Academy of Sciences president Bruce Alberts. "Although the General
Accounting Office studied the performance of the Sulphur Mountain
radar in 1998, concerns have been raised that the study contained
conflicting evidence, and the conclusions did not always appear to
match the data," Boxer wrote.
"As you conduct this study, I hope that you will specifically
examine the warning failure rate and radar data gap."
Boxer's concerns were echoed by
Sulphur Mountain resident Larry Hagman, who at one point offered
to foot the bill (in excess of $3,000,000) to move the tower to a
new location where it might perform better and with less potential
danger to local residents.
"It's been missing between half and three-quarters (of the
events)," said Hagman. "It's in the wrong position, and it has
been the whole time. It doesn't pick up the storms under 6,000
feet, as it's designed to, because it's too high."
Hagman said that he continues to be embroiled in a battle with the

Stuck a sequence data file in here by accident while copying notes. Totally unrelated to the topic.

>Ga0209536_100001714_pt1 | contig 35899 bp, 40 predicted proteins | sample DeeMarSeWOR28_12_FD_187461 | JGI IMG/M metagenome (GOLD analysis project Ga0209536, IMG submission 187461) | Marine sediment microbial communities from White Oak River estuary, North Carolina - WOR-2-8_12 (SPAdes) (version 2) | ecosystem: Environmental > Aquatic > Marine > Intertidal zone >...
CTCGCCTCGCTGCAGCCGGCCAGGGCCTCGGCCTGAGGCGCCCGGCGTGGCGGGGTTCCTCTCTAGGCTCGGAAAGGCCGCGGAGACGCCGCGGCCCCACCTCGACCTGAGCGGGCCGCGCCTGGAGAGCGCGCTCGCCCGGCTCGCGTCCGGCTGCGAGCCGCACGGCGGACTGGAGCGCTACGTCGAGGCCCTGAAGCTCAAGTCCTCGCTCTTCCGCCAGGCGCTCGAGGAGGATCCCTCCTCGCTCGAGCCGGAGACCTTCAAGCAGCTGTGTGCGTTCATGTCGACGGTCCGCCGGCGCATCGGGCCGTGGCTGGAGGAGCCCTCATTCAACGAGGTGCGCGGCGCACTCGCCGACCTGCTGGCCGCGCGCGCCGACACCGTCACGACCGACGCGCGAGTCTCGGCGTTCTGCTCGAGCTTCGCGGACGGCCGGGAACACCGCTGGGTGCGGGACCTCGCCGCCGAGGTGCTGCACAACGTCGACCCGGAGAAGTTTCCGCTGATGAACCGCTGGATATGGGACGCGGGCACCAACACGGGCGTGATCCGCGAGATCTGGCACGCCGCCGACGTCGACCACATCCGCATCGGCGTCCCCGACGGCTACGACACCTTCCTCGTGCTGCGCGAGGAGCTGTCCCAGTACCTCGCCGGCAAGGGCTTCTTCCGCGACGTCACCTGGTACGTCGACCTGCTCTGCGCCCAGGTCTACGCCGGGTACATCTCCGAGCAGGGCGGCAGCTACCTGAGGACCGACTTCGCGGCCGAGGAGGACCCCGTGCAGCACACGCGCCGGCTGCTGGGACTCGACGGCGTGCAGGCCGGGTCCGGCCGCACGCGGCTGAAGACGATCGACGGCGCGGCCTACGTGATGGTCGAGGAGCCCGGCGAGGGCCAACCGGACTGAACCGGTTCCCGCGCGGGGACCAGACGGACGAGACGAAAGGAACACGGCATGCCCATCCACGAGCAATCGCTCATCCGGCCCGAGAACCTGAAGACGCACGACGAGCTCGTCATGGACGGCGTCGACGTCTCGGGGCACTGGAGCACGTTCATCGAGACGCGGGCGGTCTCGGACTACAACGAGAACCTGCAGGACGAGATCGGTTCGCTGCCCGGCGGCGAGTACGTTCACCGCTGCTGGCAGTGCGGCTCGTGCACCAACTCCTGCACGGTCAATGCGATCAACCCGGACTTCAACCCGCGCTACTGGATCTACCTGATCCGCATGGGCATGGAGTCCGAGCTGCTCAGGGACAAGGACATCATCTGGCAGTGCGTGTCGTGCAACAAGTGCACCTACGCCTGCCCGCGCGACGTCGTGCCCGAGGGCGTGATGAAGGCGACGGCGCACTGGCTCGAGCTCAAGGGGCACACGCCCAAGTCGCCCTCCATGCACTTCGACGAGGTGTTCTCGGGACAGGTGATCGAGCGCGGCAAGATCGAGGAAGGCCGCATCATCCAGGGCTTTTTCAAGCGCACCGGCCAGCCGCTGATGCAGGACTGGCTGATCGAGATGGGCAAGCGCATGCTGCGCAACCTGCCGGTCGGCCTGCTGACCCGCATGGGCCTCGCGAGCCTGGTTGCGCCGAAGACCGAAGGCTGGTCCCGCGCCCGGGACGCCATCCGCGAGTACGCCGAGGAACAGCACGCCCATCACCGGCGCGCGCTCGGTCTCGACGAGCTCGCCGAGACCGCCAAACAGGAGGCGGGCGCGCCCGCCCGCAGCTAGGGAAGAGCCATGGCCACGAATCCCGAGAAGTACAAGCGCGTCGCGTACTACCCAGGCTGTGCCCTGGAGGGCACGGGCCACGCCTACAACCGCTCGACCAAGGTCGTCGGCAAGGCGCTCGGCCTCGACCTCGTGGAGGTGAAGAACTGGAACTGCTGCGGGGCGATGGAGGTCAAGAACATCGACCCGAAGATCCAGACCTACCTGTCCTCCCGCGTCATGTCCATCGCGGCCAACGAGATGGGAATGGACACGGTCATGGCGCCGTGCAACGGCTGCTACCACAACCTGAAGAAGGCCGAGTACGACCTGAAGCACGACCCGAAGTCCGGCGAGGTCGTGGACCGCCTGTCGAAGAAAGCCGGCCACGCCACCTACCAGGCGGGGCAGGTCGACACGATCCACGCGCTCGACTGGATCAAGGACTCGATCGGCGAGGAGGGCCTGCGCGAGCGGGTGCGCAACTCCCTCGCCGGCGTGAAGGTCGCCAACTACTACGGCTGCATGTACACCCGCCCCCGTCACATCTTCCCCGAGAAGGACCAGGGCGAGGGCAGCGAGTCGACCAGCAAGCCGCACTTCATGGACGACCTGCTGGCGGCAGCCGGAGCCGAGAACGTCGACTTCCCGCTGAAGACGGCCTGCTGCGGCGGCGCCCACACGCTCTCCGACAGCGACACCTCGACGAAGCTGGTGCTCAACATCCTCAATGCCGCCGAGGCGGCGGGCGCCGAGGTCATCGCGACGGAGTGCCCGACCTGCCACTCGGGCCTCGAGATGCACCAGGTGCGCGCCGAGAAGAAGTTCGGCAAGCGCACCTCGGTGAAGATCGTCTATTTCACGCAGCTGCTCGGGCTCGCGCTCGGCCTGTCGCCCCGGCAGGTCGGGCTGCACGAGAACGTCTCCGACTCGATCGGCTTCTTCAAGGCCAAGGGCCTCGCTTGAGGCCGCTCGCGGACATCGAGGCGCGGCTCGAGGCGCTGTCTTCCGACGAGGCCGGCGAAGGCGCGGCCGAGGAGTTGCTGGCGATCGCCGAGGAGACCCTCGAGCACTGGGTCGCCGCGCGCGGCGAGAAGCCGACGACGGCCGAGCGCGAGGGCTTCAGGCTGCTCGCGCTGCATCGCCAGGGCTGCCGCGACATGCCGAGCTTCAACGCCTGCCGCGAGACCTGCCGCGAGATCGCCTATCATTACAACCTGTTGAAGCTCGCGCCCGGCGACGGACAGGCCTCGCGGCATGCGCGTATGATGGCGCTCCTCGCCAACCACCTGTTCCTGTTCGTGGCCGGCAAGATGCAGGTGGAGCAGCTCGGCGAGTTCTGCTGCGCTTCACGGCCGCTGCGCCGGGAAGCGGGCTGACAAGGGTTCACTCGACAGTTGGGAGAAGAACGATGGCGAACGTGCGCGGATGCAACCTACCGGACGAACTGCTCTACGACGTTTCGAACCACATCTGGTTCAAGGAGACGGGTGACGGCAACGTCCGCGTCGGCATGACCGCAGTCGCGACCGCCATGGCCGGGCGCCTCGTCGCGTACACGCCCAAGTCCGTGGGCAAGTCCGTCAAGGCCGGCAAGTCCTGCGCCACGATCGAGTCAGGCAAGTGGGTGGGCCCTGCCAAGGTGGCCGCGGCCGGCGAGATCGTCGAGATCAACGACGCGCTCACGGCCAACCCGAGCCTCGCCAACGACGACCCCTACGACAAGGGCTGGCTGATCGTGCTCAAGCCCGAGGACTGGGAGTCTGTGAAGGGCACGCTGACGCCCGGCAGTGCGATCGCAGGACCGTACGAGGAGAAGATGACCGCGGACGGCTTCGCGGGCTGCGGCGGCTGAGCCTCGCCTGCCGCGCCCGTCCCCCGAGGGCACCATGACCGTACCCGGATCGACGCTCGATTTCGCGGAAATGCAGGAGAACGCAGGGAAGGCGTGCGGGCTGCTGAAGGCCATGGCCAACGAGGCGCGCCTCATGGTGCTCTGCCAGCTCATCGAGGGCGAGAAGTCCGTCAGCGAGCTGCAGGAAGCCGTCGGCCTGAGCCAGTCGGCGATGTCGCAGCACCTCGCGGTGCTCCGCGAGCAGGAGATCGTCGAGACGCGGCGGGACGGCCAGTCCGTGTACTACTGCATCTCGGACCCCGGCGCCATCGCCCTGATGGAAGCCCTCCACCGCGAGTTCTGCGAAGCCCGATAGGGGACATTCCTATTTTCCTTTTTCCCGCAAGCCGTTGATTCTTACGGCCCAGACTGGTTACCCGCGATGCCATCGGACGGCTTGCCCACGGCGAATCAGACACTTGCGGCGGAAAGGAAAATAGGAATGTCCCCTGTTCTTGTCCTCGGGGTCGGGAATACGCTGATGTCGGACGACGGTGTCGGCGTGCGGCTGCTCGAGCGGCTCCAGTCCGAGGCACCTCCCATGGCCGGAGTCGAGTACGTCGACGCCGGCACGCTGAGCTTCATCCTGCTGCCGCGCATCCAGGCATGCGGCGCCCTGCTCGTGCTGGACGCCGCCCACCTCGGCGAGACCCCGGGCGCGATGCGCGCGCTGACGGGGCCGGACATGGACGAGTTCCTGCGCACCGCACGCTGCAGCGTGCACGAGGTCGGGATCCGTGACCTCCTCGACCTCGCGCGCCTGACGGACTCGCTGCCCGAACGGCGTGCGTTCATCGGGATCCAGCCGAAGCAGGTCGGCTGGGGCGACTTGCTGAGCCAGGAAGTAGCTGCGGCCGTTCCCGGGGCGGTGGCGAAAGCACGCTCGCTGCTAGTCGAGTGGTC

weather service, which continues to deny any problems. "We finally
got anough proof for Sen. Boxer to ask for mney to do a survey on
it," he said. "And we got it, after six years."
Hagman aserted that, despite its claims that all is fine, the
government put in a second Southern California tower to compensate
for the lack of coverage.
"It was not working so well that the Weather Service asked for
another doppler radar to be put down in Anaheim. That one is quite
good and it covers the basin," he said.
Hagman, whose property sits no more than a half-mile from the
radar tower, says the survey will receive funding of "up to a
half-million dollars." He hopes it can be completed within about a
In Wednesday's edition of the Ojai Valley News, we will explore
specific data on the tower's efficiency and find out where
residents are prepared to go from here, should the study find the
tower to be effective.